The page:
With that settled I opened up The Book of Worlds and began to take it in. What appeared to be a pile of punchcards from a still-functional mainframe computer deep in the heart of Bremen, Germany is in fact the incredibly well thought out Book of Frightening Your Friends When They Come Over To Play. I’ve shown The Book to a bunch of people and all of them laugh nervously, shake their heads in disbelief and shuffle quickly to the nearest exit. “Come back!” I yell, “It will all be easier after the first play-through!” But they are gone.
So I turn to my son who has some experience with Friese games. He is a fan of all of the ones he has encountered. Power Grid, First Sparks, Friday, Landlord, Black Friday, Fauna, Megastar, these are the go-to games that we always enjoy. He is eight now, which means I need to learn the rules completely before we play so that his small attention span does not get caught by anything else, squirrel, during, tinfoil, gameplay. But he likes the gears, the art, the details of a Friese game. “Let’s play again” is a common reply when I ask him how he enjoyed it. There is something satisfying in feeling like you’ve conquered the information required to engage these games. These games make him feel older and more capable, particularly when he wins. These games teach him how to make touch choices and take risks. Sometimes he is a bureaucrat, sometimes he is the wildcard. I am certainly never bored gaming with him.
“Ready for 504?” I ask. No reply. He is curious, but he makes a weird sound that suggests “Are you mad? Have you even read the rules yet? Have you even begun to comprehend the laser cut gears of this new universe? There’s a snowball’s chance in a power plant that I’m playing this right now.”
My fears had been realized. My reliable gaming partner had finally bowed out. I turned to my wife. She laughed and kept looking at her phone. “I’ll play. Once you learn the rules.”
With that I separated and bagged the game parts. Red lights began flashing in sync with a loud buzzing noise. Immediately I worried that I was looking at a Caverna situation. Too many parts in too many bags equaling a low probability that the game will get regularly pulled off the shelf.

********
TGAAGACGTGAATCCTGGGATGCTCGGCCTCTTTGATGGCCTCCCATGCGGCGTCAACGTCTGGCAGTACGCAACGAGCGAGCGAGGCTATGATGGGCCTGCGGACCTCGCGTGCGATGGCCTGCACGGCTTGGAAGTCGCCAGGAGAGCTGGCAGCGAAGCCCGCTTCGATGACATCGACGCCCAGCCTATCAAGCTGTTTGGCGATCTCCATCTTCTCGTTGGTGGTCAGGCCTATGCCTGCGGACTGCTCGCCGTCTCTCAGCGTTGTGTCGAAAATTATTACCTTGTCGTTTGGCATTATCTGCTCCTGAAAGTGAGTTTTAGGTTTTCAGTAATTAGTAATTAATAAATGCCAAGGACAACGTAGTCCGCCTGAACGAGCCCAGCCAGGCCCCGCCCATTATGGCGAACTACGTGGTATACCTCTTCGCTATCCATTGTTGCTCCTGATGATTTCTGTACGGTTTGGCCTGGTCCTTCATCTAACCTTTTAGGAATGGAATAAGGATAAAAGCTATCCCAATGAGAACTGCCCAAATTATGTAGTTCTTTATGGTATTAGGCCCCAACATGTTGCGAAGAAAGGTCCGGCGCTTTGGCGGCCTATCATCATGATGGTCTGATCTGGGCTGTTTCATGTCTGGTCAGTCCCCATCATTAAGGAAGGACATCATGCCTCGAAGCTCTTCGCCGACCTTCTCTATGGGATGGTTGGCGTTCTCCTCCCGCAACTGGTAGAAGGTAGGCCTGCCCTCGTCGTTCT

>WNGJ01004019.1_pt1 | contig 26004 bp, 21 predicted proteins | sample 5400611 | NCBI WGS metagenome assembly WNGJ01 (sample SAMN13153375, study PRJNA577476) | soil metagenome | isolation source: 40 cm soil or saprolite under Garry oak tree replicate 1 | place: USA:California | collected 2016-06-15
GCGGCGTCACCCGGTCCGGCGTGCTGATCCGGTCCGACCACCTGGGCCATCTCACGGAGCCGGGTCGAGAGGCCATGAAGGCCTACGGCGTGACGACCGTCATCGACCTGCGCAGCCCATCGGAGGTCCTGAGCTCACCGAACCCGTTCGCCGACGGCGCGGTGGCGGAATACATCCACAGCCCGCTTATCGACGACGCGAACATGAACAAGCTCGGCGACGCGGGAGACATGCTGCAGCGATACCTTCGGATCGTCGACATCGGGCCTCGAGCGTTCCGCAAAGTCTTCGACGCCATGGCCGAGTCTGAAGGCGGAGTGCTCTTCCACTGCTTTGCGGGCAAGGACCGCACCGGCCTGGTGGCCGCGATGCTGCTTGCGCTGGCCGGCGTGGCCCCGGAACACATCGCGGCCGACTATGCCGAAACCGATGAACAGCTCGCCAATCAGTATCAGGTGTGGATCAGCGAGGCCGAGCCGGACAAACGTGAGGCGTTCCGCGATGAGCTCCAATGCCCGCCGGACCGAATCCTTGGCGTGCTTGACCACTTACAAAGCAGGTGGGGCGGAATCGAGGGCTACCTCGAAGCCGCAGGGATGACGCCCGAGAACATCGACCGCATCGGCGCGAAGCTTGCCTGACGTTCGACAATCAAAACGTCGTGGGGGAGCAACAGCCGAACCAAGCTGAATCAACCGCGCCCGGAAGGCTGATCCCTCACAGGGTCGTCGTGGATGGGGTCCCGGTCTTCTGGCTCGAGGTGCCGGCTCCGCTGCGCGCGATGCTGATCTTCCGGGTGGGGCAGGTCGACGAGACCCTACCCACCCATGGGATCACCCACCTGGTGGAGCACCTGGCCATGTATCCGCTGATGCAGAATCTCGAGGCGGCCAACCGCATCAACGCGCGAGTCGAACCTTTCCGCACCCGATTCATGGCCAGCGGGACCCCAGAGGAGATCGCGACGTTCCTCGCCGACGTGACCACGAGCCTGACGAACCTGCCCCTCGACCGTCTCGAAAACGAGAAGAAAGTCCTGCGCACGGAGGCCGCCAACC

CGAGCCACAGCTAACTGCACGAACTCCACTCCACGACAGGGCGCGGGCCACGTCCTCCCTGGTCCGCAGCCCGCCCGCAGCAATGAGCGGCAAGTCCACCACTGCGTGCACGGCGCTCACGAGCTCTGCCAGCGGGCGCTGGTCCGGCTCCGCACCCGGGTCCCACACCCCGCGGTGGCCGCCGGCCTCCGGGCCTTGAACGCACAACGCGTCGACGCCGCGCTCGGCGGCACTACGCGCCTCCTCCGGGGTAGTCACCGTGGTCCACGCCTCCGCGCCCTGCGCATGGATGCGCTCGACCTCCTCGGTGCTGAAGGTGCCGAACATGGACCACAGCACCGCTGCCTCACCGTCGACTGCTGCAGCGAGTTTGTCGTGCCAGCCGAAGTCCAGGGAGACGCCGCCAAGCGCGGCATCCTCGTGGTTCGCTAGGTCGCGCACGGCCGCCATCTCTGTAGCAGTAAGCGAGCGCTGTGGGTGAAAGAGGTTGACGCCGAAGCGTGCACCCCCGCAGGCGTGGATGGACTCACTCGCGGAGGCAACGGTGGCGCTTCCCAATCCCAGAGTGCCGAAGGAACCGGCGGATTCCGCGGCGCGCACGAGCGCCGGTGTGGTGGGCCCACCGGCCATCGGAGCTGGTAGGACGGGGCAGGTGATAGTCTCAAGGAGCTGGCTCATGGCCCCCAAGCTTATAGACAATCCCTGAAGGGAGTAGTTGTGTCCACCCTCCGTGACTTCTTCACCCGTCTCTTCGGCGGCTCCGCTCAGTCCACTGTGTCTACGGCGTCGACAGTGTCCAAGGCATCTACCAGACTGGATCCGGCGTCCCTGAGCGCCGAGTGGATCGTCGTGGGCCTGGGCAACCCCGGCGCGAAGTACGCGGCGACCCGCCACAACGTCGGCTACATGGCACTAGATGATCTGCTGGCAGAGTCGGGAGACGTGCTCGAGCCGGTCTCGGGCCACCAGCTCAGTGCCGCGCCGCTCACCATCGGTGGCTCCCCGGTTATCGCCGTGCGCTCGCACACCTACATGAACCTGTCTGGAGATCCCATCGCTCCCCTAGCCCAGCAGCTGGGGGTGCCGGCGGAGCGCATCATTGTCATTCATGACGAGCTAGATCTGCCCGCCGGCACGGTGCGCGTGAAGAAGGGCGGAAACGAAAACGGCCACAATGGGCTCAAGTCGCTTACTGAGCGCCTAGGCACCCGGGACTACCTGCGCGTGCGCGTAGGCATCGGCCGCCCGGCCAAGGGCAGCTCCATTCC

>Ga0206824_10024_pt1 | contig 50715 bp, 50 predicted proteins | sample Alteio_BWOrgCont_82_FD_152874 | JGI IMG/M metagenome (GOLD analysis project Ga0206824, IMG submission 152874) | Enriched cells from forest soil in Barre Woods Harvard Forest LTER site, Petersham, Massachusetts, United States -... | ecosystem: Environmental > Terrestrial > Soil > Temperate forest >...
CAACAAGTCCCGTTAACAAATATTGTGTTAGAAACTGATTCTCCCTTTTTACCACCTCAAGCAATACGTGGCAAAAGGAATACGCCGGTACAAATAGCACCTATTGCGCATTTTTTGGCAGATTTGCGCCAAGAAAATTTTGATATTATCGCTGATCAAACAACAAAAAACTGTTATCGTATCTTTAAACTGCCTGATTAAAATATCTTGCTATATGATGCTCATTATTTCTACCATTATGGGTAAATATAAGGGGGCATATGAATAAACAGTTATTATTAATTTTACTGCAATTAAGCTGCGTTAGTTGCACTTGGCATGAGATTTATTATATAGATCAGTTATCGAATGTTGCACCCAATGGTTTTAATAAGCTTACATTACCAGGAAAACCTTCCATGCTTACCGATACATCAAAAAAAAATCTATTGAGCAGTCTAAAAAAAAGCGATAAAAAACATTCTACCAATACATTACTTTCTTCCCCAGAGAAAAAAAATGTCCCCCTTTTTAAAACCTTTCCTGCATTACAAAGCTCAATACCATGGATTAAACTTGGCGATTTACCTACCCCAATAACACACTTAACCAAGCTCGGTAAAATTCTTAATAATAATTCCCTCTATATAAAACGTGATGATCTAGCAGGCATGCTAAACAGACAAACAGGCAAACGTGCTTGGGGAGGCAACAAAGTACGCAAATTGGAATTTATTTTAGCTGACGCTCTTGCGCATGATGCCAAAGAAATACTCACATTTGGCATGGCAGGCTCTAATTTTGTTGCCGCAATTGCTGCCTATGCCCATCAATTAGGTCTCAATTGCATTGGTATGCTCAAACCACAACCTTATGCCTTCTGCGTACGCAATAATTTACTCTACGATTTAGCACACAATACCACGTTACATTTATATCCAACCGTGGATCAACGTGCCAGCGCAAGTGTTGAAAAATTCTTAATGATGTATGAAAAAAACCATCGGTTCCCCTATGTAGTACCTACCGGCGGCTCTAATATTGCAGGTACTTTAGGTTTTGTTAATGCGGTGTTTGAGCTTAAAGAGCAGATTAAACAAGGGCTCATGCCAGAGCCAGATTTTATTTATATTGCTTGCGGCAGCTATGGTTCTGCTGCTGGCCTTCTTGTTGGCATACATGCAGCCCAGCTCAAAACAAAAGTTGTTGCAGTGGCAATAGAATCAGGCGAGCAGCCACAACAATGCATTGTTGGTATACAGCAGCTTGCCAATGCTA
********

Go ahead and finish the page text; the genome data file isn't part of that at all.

This is where the component overview came in handy. At a glance I could see what was used most frequently and began to formulate a plan. If I want to play this game all of the time, if I want to convince other people to play this game with me, it needs to be easy to take out and set up and not a visually overwhelming box of wooden rainbows. After a few moments I realized that this was a game designed for a plastic organization box. My son had one for LEGO bits and minifigures. I dumped that out and rushed back to the game. It fits in the box! It’s like 504 was designed to fit in a Power Grid sized box just for this reason. And the pieces fit in the container! Nearly everything goes in perfectly (except the coins). The organizer goes in the box, the cards and coins go on the side and all the hexes and paperwork rest on top. The box closes completely. It can be removed and set up at lightning speed. Please note that I am not certain about the exact speed of lightning or even precisely how gravity works.
Once you look at it all organized it doesn’t even seem that overwhelming. There’s stuff for four players plus a fifth colour (orange) for some games. Also some red Residents and bits for military purposes. Considering what this game sets out to do, this is an incredibly reasonable amount of components. My breathing has returned to normal, the vein that pulses in forehead has subsided and I no longer have emergency services on hold.
Once I forcibly forget the lyrics to a bunch of songs (I love you Tom Waits, but “The Piano Has Been Drinking” is taking up valuable storage space) I will commit the rules to World 123 to memory. This game is going to happen. I haven’t been this excited about a game probably ever.
Next stop, The World of Restless Family Gamers on the Way to the Unknown.